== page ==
Benchmarks rules pass key Member of European Parliament vote

Benchmarks rules pass key MEP vote

New rules to address the concerns raised by the London Interbank Offered Rate (LIBOR) and Euro Interbank Offered Rate (EURIBOR) scandal are closer

Head of Public Policy, EMA Regulatory FS Centre of Excellence

KPMG in the UK


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New rules to address the concerns raised by the LIBOR and EURIBOR rate-fixing scandal came closer after the Members of European Parliament (MEPs), in the Economic and Monetary Affairs Committee (ECON) voted through a set of amendments to the European Commission’s proposals. The indices are used for a wide range of market pricing and so have particular impacts on buy-side participants such as investment managers.

The changes will require benchmark administrators to put in place control procedures to prevent conflicts of interest and require strict conduct rules for contributors, including verifiable data.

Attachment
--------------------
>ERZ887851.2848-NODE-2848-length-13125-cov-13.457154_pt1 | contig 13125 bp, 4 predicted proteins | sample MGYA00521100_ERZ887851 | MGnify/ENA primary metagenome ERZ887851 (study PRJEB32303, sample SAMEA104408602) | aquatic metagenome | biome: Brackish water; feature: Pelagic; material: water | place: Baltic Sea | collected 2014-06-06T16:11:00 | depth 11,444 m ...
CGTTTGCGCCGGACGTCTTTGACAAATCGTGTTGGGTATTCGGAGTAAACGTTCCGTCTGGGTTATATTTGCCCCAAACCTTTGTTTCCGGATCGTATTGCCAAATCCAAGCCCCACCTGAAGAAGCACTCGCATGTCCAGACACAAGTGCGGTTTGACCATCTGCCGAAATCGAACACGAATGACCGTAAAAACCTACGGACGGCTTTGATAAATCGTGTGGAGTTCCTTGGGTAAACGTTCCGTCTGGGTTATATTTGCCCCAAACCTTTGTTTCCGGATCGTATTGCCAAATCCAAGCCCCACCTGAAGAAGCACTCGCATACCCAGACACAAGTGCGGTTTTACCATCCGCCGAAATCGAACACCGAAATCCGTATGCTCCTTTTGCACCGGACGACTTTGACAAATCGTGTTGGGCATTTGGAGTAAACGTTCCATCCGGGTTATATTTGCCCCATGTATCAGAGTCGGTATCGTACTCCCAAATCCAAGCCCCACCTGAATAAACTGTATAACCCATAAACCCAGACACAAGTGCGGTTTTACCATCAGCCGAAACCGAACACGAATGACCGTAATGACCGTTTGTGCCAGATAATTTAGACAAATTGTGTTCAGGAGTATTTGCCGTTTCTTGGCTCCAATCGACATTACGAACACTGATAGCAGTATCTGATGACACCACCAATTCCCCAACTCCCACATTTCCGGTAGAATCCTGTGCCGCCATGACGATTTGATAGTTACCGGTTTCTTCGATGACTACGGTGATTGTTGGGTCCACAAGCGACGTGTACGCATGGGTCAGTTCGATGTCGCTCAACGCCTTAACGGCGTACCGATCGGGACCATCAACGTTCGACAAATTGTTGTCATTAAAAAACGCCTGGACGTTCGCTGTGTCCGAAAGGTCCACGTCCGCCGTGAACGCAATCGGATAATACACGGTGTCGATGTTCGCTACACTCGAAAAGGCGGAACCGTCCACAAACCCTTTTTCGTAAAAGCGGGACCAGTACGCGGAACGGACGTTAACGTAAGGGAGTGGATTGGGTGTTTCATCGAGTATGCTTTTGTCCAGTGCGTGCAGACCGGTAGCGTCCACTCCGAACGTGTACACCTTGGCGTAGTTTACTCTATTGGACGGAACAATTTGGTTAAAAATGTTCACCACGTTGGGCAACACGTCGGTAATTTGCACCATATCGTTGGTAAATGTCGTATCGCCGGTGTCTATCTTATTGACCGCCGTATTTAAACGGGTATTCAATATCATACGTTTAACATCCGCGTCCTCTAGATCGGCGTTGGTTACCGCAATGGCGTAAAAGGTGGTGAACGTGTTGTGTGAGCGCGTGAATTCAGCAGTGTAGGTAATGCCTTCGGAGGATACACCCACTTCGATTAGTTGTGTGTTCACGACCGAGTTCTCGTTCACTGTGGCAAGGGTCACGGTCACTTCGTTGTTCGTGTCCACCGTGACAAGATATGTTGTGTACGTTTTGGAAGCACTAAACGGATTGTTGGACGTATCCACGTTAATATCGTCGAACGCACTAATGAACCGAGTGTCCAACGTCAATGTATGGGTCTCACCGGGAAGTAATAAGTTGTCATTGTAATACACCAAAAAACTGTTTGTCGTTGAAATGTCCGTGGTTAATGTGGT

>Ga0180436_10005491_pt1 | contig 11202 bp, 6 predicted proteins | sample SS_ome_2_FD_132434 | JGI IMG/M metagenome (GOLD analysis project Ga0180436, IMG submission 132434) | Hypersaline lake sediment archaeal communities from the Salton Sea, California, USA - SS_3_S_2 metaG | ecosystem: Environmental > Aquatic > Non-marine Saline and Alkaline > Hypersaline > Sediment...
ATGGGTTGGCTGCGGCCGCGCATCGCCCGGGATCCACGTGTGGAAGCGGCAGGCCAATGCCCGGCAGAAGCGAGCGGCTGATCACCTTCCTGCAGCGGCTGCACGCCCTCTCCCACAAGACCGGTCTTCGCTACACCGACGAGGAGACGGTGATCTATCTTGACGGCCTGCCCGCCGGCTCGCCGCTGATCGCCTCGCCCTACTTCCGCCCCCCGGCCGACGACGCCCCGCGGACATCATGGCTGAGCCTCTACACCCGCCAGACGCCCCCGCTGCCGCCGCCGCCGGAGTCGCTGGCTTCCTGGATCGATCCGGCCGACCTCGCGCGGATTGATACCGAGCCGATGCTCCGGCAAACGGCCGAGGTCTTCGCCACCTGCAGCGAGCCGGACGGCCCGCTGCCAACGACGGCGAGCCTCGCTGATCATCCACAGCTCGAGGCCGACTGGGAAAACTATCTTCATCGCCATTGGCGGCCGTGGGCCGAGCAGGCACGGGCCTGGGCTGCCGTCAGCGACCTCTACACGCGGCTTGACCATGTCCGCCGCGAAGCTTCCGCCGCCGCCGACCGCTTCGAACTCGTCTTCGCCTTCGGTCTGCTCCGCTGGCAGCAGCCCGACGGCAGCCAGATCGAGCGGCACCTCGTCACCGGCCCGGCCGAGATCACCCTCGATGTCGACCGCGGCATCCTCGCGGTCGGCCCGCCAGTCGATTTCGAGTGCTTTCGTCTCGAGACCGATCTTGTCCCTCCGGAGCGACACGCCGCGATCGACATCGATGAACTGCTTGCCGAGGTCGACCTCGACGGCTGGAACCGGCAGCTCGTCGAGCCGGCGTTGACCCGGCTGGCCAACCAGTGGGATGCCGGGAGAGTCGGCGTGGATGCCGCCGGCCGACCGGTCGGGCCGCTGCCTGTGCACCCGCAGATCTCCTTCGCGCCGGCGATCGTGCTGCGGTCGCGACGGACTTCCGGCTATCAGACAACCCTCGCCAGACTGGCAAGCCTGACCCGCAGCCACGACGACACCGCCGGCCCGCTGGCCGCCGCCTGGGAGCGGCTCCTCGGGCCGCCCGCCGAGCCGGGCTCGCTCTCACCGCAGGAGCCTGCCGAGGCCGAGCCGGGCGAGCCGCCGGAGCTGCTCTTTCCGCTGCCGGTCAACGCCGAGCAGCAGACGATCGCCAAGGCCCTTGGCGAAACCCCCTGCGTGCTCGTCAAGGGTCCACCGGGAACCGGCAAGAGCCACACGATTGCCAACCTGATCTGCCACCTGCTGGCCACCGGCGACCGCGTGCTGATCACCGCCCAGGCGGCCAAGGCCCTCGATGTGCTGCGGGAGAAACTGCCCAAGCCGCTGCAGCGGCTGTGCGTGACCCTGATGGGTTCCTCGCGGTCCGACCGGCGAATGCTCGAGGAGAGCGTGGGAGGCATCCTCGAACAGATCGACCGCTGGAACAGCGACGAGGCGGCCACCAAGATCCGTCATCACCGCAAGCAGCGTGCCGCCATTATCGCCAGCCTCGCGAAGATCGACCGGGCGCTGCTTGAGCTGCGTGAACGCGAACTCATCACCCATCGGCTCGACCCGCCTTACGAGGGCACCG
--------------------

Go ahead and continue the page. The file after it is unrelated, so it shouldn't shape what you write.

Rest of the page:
The rules will cover indices defined as ‘critical’ with systemic significance over financial instruments worth more than EUR500 billion. National indices will be overseen by national authorities with the Europrean Securities and Market Authority (ESMA) taking decisions over those with wider impact. Requirements will include record keeping, administrator oversight and auditing.

During negotiations between the Members of European Parliament (MEPs), benchmarks based on regulated data including securities markets indices, oil price reports and other commodity indicators were exempted from the ‘critical’ definition and so would not be subject to full requirements.

Limits on usage of non-European indices were also removed by the MEPs fearing a disadvantage to European firms, instead they will need to demonstrate compliance with international codes of conduct in place through the International Organization of Securities Commissions (IOSCO).

However, the vote was notunanimous and there is potential for further negotiations before the full MEP vote scheduled for May and discussions with Member states who favour more discretion for national authorities.

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